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From: Frank A. Coluccio2/22/2012 10:28:43 AM
2 Recommendations   of 43895
 
Peak Telecoms

From Martin Geddes' Future of Communications blog, January 27, 2012

I threw what I was going to send in this month’s Future of Communications newsletter in the trash. It was good stuff – a powerful essay on why network neutrality can never ever work, and loads of links and comments. I'll save it for another day.

Instead, I had something much more important to say, and didn’t want any clutter in the way of saying it. I want to join the dots on what I’m seeing, and stick my neck out and be provocative. I have reproduced the content of the newsletter here on the blog.

We’re at “Peak Telecoms”.

This is it. Look around you. Whatever you are doing, however you are making money, it isn’t going to get better than this. This industry has hit its maximum share of the economy. We are the digital railroad business at the height of the railroad barons. The only way now is down. We’ll see maybe one or two more mini-booms, a few more troughs, but the long-term trend has just gone into reverse.

What’s going on? Let’s gather the evidence.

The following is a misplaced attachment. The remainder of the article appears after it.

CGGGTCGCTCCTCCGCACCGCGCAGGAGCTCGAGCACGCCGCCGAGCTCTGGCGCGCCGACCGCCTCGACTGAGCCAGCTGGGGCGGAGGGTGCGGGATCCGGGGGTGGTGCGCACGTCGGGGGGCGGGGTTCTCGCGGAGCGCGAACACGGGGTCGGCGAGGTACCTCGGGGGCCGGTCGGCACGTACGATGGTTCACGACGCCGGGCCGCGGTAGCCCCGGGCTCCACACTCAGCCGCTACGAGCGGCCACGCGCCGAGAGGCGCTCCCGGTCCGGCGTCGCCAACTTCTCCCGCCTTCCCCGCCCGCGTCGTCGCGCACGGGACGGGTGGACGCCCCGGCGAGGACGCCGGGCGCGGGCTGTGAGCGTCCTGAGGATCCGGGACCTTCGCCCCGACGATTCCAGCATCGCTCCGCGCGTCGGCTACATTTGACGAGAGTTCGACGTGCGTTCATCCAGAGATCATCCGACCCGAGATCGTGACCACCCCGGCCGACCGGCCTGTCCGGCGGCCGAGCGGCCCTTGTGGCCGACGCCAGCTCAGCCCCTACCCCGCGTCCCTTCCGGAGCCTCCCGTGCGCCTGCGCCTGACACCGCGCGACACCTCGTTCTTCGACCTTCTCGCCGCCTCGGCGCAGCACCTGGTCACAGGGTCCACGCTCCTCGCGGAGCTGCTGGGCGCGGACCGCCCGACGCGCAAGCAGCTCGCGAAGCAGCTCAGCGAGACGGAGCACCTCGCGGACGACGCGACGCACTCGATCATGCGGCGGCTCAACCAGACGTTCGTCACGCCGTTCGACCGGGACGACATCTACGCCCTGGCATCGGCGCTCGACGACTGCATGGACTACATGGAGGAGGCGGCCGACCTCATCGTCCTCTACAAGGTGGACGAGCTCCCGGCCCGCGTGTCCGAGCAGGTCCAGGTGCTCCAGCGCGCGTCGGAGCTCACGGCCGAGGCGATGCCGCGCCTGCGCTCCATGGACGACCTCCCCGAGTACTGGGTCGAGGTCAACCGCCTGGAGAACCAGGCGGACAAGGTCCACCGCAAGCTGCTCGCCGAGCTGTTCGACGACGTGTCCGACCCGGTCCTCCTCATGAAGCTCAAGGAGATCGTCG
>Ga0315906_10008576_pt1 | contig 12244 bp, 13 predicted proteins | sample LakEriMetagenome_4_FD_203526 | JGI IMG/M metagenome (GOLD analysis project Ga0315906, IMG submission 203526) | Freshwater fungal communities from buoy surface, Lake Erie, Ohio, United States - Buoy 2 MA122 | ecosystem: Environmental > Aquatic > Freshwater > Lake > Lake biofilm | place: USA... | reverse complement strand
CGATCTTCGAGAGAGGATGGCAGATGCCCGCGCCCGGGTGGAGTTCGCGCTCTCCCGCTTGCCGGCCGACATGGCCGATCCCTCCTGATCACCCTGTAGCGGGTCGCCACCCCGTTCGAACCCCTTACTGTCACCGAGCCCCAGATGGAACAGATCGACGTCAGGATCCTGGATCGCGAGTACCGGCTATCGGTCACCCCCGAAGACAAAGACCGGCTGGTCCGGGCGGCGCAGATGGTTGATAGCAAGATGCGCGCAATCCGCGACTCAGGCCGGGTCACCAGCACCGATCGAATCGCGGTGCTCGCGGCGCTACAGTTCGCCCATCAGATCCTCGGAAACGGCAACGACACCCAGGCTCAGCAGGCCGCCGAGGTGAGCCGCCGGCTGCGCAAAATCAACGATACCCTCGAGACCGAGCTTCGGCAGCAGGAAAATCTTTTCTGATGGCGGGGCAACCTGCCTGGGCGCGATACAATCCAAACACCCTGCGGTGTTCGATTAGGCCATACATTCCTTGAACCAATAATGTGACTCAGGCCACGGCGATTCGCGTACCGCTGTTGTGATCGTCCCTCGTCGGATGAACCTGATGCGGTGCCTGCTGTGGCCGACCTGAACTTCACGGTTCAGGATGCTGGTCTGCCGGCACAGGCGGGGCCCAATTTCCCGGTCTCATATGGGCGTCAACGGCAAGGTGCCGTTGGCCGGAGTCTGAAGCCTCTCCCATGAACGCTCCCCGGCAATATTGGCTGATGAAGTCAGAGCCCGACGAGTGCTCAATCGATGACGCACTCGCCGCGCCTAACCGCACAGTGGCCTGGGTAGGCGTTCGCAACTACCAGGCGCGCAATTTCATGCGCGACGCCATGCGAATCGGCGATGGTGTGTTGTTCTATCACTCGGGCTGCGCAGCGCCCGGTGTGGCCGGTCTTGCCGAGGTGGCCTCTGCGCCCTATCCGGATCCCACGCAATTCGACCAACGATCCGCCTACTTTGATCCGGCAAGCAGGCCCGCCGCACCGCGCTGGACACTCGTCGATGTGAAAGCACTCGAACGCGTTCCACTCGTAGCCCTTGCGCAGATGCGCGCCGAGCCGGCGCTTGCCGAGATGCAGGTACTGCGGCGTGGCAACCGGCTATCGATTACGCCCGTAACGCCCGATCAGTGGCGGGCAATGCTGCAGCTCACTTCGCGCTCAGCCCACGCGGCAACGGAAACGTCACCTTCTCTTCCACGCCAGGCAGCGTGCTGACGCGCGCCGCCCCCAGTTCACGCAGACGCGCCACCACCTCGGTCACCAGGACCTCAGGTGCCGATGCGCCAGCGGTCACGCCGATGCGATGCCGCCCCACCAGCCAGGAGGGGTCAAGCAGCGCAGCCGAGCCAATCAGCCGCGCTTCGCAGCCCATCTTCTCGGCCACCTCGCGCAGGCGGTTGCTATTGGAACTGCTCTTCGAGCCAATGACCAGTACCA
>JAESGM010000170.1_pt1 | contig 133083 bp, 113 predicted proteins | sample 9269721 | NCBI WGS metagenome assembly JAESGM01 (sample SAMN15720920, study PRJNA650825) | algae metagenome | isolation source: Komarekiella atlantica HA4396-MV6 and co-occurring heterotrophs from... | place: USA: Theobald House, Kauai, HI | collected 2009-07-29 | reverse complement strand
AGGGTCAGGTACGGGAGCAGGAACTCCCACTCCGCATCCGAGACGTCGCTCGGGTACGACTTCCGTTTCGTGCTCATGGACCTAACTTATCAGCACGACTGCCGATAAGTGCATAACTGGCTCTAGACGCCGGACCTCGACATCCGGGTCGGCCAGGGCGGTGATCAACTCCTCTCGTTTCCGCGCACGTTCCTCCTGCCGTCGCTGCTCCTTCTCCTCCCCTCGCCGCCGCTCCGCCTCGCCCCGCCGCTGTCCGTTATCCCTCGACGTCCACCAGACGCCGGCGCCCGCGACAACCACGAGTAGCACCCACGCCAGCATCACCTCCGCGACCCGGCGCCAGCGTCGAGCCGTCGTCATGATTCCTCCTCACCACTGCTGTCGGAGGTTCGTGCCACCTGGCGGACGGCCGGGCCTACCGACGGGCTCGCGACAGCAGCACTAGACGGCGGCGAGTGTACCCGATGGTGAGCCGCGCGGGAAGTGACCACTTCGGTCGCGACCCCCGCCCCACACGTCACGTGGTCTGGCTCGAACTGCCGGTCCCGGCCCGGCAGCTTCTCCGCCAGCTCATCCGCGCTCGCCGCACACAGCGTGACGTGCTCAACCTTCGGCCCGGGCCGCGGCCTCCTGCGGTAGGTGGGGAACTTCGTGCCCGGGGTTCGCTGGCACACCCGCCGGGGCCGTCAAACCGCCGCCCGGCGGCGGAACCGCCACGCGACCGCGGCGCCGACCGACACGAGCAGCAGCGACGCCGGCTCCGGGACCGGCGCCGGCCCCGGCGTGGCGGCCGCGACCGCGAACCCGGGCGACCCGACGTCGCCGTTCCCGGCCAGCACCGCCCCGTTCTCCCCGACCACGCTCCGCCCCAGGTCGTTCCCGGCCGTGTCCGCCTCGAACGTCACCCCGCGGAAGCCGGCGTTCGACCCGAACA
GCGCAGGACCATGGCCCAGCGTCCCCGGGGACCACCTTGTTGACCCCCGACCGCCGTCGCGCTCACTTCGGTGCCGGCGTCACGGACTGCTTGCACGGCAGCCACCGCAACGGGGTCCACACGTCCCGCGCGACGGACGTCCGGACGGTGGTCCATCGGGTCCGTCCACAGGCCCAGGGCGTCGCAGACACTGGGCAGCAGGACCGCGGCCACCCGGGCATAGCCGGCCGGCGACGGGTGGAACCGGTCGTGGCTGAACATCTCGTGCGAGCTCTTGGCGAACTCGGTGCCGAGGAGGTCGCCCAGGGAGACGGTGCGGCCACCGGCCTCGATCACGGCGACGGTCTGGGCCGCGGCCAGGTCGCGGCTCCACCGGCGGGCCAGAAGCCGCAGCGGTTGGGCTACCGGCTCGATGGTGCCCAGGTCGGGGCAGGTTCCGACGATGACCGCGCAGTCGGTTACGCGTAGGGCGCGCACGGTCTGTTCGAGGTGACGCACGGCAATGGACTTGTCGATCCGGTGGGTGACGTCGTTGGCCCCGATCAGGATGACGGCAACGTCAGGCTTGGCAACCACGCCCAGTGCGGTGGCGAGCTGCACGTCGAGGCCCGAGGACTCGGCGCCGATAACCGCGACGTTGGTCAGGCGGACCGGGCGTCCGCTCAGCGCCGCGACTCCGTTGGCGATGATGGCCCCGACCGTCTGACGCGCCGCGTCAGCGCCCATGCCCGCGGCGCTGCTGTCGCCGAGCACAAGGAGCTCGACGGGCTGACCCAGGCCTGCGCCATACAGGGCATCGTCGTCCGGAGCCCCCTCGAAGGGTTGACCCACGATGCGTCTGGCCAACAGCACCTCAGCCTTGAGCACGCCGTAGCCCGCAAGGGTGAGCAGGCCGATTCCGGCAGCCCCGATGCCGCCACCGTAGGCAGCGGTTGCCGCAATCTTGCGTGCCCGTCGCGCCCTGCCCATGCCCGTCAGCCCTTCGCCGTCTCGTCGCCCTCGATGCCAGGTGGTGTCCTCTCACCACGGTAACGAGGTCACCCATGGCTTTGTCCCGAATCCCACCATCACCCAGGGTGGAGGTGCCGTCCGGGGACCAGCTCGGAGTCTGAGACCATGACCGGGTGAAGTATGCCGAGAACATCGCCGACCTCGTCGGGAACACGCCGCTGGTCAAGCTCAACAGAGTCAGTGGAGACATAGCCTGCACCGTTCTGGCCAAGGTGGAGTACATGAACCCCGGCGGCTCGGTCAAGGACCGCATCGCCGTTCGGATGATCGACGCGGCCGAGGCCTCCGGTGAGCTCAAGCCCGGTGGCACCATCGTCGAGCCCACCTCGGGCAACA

Cont.: futureofcomms.com 

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From: LindyBill2/22/2012 6:41:31 PM
1 Recommendation   of 43895
 
Talk about red faces! This lab will never post any "news" again. They ought to get an Italian medal.

Faster than light neutrinos? More like faulty wiring

February 22, 2012 by Jason Major, Universe Today


physorg.com 

Ever since the news came out on September 22 of last year that a team of researchers in Italy had clocked neutrinos traveling faster than the speed of light, the physics world has been resounding with the potential implications of such a discovery — that is, if it were true. The speed of light has been a key component of the standard model of physics for over a century, an Einstein-established limit that particles (even tricky neutrinos) weren’t supposed to be able to break, not even a little.

Now, according to a breaking news article by Edwin Cartlidge on AAAS’ ScienceInsider, the neutrinos may be cleared of any speed violations.